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Maori and Polynesian: their origin, history and culture

Some of Maui's Feats Explained

Some of Maui's Feats Explained

(23) But his exploit in noosing the sun and compelling him to go slower, and so to lengthen the day, is best attributed to the North Pacific immigrants. There would not be much difference made in the day by sailing from South Asia into Polynesia (and the episode belongs to Polynesia, and not to New Zealand alone); the migration from the north to the tropics offers a natural and easy rationale of the seemingly absurd story. The only other tribes that have this story of noosing the sun in their mythology are the North American Indians, though there are traces of it in North Germany and Hungary; and the peoples of these regions all migrated from the north. In spite of Maui's phase as a fire-bringer, that must date far back in palaeolithic times; he is best looked on as a culture-hero and migration leader of the northern element in the Polynesian race. The story of his mischievous and humorous exploits would be as welcome to the children in the households of the conquerors as it would be ready to the lips of the conquered women.

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(24) His feat in fishing the various islands out of the depths of the sea is natural to a people that lives in archipelagoes of volcanic origin, where an island may appear and disappear within a short period. But this feature belongs to Indonesia and the Japanese Archipelago alike, as it does to parts of Polynesia itself. So the story of his effort to obtain immortality for man by re-entrance into the womb of Hine-nui-te-po, or The Great Lady of Darkness, has close kinship with similar descents into Hades or hell in Greek and in Teutonic mythology. And it might have come either route, though its absence from Hindoo mythology in any comparable form might indicate that it belongs to the northern immigration.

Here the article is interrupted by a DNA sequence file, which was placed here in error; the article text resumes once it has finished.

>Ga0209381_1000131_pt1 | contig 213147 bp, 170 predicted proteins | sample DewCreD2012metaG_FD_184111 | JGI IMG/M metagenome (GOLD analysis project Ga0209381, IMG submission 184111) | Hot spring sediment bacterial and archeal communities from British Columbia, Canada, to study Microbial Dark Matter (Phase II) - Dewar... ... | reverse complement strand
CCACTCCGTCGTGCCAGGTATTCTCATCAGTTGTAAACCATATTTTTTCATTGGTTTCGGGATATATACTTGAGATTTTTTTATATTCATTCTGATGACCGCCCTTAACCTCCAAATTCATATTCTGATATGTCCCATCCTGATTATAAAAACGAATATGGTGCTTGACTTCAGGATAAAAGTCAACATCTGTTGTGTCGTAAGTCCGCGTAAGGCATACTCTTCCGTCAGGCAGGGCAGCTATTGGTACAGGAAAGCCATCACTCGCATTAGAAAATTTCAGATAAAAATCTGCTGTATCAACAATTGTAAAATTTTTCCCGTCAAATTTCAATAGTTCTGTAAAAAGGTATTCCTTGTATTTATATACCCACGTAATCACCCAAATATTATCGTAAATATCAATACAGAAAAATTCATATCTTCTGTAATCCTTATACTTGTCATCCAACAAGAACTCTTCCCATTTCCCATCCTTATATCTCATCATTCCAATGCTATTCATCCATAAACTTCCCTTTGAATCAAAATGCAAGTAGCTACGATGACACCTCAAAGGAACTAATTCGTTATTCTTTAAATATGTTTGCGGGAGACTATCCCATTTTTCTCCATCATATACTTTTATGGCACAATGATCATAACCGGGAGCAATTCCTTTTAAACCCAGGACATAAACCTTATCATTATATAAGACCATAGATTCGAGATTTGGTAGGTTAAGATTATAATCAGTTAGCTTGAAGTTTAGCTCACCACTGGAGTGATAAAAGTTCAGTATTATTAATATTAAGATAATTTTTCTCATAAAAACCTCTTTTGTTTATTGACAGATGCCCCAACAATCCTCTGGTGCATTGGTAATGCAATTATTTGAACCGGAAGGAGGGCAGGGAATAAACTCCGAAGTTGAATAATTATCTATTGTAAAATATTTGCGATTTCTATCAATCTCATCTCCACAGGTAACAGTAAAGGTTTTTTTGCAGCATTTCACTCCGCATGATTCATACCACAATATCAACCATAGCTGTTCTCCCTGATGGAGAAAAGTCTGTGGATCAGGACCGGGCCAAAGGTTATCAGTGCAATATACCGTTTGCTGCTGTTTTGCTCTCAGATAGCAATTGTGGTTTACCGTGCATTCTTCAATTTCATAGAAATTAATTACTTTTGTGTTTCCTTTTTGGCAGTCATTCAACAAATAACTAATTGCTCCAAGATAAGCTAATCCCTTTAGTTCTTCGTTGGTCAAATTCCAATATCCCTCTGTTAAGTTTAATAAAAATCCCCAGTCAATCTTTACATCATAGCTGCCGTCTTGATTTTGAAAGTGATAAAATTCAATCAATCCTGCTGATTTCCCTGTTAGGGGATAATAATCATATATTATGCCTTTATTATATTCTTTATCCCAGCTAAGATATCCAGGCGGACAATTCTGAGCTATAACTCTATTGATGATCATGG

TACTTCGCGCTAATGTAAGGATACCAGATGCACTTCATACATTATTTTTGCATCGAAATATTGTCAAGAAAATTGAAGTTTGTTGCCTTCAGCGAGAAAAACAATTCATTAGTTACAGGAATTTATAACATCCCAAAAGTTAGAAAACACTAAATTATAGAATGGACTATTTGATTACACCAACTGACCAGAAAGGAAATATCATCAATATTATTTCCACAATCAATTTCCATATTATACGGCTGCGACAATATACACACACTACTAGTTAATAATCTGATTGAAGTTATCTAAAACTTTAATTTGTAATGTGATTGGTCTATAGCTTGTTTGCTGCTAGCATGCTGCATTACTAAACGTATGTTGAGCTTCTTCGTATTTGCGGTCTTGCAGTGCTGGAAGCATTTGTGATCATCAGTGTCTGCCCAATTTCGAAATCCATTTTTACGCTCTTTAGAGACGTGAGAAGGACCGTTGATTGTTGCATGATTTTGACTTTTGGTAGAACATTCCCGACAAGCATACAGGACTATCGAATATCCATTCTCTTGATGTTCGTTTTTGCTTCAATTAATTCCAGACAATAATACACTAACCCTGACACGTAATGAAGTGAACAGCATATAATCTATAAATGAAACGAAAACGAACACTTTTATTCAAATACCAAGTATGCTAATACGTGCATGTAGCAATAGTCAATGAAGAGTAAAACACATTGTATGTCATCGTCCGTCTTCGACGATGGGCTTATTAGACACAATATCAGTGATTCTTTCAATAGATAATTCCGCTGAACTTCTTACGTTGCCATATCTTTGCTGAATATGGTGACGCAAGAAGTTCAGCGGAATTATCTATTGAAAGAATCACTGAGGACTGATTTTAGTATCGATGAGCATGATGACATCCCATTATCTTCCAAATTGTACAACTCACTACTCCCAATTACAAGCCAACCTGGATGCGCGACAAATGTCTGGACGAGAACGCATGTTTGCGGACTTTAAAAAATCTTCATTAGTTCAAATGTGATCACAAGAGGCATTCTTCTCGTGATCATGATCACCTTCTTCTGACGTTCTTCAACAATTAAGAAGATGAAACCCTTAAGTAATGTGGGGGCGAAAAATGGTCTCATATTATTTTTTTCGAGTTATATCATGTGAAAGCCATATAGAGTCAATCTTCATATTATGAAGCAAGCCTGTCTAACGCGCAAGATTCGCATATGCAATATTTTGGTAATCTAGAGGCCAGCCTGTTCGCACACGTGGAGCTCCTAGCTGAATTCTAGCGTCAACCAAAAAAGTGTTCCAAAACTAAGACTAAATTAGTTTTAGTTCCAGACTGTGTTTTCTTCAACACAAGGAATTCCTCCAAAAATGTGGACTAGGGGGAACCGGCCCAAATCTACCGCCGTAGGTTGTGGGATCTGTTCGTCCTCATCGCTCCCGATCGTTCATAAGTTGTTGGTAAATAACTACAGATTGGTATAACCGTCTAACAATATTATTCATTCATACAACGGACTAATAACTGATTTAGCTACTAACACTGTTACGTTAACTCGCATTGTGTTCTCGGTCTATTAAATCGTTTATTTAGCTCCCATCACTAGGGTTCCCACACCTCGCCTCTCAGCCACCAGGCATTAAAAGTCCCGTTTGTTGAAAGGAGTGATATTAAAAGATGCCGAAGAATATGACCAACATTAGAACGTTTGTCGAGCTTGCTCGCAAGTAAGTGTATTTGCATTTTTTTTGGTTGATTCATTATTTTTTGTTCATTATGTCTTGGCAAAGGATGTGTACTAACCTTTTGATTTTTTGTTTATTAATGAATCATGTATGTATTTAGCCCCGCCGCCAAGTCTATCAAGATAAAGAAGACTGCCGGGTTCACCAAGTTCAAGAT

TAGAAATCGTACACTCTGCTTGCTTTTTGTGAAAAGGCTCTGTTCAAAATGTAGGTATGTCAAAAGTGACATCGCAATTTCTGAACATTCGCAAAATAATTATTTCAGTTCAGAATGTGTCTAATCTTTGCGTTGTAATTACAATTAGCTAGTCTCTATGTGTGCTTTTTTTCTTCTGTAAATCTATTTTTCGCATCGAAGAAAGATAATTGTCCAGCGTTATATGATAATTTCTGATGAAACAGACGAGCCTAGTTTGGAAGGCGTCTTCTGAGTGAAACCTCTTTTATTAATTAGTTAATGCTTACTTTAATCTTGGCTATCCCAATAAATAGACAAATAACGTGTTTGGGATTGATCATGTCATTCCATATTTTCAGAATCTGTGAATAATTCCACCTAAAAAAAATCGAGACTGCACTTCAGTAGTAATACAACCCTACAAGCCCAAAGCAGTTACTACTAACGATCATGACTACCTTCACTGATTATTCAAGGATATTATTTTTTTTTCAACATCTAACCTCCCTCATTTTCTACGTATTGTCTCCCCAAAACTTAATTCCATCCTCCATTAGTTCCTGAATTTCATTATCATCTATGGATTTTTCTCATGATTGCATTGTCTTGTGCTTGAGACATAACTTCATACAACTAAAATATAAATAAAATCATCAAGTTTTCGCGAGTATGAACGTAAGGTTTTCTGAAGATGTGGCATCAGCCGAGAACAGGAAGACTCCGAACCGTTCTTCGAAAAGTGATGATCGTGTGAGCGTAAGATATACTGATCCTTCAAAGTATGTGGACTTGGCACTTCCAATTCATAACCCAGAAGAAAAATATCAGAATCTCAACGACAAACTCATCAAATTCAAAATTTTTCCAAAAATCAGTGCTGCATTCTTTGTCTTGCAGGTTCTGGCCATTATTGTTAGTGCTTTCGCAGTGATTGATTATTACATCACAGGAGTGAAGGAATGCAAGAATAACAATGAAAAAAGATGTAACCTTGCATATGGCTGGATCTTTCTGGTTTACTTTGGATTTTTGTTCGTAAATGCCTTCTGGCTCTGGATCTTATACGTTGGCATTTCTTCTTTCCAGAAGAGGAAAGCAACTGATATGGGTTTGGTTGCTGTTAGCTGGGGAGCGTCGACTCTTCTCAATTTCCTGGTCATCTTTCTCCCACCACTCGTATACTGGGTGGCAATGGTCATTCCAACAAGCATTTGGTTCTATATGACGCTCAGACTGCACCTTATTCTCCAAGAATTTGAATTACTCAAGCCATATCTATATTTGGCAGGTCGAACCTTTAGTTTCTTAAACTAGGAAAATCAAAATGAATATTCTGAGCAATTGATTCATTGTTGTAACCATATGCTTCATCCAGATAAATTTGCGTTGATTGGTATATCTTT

(25) It is generally taken as a much-obliterated sun-myth, as most of those stories of descents into the darkness of the under-world are, and they are frequent in many branches of Aryan-speaking peoples. What seems especially to mark it as a sun-myth is the laughter of the piwakawaka, or pied fantail, that by waking The Great Lady of Darkness caused the failure of Maui's effort to gain immortality: he is the bird that welcomes the night. All these sun-myths have doubtless their origin in the north, where the long winter makes the coming of the sun in his strength so welcome. A tropical or even sub-tropical origin is difficult to understand; for in hot climates the sun is perhaps the greatest commonplace of life; it is ever with the inhabitants, and is no more likely to be specially singled out for beneficence than the air they breathe. The Sanskrit-speaking Aryans reached the Punjaub with Varuna, the Heavens, as the highest of their deities, and all the gods that had originated in sun-worship high in their pantheon. In India these fell gradually into the background, and the gods of the thunder and the rainshower and the storm took their place, to be thrust out in their turn by the new local gods like Vishnu and Siva.